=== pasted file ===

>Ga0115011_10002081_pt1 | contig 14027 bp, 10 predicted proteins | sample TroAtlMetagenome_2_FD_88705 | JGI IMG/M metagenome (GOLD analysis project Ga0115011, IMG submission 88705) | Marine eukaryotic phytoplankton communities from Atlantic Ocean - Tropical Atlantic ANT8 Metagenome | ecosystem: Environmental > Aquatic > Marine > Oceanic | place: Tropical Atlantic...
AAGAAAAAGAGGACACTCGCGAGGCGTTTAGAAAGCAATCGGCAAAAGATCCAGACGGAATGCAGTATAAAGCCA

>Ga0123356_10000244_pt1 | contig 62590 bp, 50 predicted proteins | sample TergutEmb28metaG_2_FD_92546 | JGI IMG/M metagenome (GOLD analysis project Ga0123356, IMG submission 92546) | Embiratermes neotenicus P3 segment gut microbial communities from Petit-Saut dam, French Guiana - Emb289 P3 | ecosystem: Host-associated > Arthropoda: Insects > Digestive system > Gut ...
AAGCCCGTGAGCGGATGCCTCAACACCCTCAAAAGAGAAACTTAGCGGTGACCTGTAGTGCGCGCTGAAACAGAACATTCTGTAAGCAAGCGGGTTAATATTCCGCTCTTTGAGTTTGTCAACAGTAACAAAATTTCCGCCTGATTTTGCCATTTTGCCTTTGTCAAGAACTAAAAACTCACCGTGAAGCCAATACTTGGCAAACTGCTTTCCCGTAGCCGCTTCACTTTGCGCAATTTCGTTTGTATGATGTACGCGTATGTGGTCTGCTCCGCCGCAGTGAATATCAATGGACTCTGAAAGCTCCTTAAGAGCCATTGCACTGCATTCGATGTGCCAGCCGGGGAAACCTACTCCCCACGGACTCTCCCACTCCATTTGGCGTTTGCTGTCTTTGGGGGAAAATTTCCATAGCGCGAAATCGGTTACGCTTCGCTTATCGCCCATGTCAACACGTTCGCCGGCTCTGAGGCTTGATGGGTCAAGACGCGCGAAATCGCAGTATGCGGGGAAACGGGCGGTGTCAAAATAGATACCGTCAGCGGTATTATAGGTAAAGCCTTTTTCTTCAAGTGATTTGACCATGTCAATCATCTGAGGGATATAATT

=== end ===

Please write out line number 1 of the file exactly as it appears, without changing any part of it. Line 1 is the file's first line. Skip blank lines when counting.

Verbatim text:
>Ga0115011_10002081_pt1 | contig 14027 bp, 10 predicted proteins | sample TroAtlMetagenome_2_FD_88705 | JGI IMG/M metagenome (GOLD analysis project Ga0115011, IMG submission 88705) | Marine eukaryotic phytoplankton communities from Atlantic Ocean - Tropical Atlantic ANT8 Metagenome | ecosystem: Environmental > Aquatic > Marine > Oceanic | place: Tropical Atlantic...